Black Panther activists confronted Norman Lear in his Tandem Productions office about the negativity of Good Times. They asked him why the characters had to live in a slum, be so poor, be so afflicted by crime and perpetuate so many stereotypes about the black experience. This eventually led to the creation of "The Jeffersons," a show that attempted to show a black family in a more positive, upwardly mobile light.
Esther complained about the JJ character to Ebony Magazine in 1975: "He's 18 and he doesn't work. He can't read or write. He doesn't think. The show didn't start out to be that. Little by little- with the help of the artist, I suppose, because they couldn't do that to me-they have made JJ more stupid and they have enlarged the role. Negative images have been slipped in on us through the character of the oldest child". Jimmie Walker responded to this quote in his autobiography, "Dynomite! Good Times! Bad Times! Our Times": " Ouch! Talk about black on black crime!"
The show was originally supposed to have Esther Rolle raising the family by herself, but Rolle insisted that this was stereotypical and that there should be a father. So they created the character of James. Ironically, James gets killed during the course of the show and the Evanses become a single parent family anyway.
"Dy-no-mite!" became such a popular catch phrase as a result of Jimmie Walker and Good Times, that it led to the creation of Dynamite the popular children's magazine, which was published from 1974 to 1992. Jimmie Walker appeared on the cover in April of 1975.
Good Times and Make Room For Daddy have one thing in common. Ironically, they both were two shows that consisted having a parent being killed off after three seasons as a result of the actress/actor leaving the series. About two decades apart. Jean Hagen as Margaret Williams on Make Room For Daddy in 1956 and John Amos as James Evans on Good Times in 1976.
The inside of the bathroom of the Evans' apartment was only shown in 2 episodes. Both times dealt with the same issue. The first time was in Season 2 episode 'Sometimes There's No Bottom in the Bottle ', when their alcoholic cousin Naomi came to visit. The second time was in Season 6 episode 'The Evans Dilemma ' , when Keith became angry and depressed and started drinking.
In 1997, on The Wayans Brothers episode 'Unspoken Token ', Bernnadette Stanis, Johnny Brown, and Ja'Net DuBois all reprised their roles. Shawn ( Shawn Wayans) dreams that he's JJ in an episode of Good Times. Ja'Net DuBois also had a recurring role as Shawn and Marlon's grandmother on the show.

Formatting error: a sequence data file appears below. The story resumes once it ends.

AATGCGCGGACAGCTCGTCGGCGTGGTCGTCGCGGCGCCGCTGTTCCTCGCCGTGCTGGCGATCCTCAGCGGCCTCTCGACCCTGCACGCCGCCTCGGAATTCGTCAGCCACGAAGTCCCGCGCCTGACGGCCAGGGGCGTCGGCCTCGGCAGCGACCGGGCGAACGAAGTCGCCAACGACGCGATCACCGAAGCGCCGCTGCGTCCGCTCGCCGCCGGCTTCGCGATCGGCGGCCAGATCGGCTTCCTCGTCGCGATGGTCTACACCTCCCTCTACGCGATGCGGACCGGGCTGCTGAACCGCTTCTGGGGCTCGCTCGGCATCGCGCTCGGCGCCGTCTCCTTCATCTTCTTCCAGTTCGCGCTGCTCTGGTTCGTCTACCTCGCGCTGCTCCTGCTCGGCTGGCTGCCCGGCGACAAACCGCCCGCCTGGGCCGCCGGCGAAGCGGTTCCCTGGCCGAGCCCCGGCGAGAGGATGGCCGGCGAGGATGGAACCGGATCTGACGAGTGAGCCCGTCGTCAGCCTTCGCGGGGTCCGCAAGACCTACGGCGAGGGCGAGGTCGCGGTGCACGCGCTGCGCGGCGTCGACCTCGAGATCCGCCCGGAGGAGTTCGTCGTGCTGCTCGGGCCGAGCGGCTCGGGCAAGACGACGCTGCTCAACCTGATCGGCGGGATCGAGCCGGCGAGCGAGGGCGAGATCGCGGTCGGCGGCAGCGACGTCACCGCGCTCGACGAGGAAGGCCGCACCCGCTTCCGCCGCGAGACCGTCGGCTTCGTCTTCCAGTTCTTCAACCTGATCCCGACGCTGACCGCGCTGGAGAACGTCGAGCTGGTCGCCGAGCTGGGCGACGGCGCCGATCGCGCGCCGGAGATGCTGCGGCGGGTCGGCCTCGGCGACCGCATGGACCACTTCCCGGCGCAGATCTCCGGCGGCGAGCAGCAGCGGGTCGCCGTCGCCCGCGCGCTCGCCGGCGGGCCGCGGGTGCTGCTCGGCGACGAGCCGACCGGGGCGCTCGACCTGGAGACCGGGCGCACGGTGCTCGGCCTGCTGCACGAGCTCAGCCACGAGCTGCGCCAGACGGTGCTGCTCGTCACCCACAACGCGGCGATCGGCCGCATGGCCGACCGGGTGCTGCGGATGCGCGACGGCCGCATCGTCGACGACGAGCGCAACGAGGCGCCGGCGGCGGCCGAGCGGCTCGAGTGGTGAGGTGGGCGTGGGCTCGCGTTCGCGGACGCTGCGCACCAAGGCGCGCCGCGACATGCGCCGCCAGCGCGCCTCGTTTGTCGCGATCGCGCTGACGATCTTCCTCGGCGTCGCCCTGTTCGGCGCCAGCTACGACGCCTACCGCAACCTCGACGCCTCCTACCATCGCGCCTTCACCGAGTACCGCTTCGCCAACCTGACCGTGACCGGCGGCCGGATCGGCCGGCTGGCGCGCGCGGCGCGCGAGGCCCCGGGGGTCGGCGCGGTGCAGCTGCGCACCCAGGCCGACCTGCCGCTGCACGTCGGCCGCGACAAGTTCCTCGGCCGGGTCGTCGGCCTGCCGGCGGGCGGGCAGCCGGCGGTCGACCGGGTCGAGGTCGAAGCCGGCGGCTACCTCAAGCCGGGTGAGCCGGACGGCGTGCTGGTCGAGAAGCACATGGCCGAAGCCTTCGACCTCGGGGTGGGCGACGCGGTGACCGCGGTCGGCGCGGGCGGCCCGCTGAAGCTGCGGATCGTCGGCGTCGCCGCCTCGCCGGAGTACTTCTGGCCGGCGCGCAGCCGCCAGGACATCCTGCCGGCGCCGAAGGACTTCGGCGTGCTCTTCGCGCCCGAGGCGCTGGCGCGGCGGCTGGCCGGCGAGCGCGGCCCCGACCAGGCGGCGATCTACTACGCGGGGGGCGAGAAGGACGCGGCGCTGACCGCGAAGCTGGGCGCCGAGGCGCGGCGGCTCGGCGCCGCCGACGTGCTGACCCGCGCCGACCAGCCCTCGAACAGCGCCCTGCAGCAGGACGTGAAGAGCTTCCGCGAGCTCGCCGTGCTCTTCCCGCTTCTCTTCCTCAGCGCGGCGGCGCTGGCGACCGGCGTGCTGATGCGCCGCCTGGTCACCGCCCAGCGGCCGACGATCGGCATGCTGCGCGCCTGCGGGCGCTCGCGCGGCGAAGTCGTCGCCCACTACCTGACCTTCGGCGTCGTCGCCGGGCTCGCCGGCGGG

Norman Lear saw Gary Coleman in a bank commercial and was determined to develop a vehicle for him, so he showcased him on both Good Times and The Jeffersons as a way of testing potential pilots for him. Eventually Lear teamed up Coleman with a couple other Tandem production veterans, Conrad Bain (Maude) and Charlotte Rae (All in the Family), and together they starred in Norman Lear's Different Strokes.
Chip Fields auditioned for the role of Thelma Evans, but didn't get it. The producers kept her in mind though and later she was cast as Penny's abusive mother. Eventually Chip's daughter Kim was featured on the show as a friend of Penny's and one of the students Florida was driving her school bus for. Kim would then go on shortly after that to star in another Norman Lear/Tandem production, The Facts of Life.
Sitcom stars recording hit albums is a long storied tradition in Hollywood, dating back to Ricky Nelson on "The Adventures of Ozzie and Harriet" in the 1950s, but Good Times and Diff'rent Strokes star Janet Jackson has done it most successfully, scoring 35 number one hits from her albums over the years.
If you listen to the lyrics, with all it's bluesy wailing about hard times and struggles of day to day life in the ghetto, Good Times can be interpreted as being an ironic title. The toughness, the darkness and the negativity of a lot of the scripts and episode plot lines support this as well. (It's more about the bad times).
The trivia item below may give away important plot points.
John Amos was fired from the series after the third season after comments he made about the backstage fights in an interview. His character was one of the first comedy sitcom characters to ever be killed off.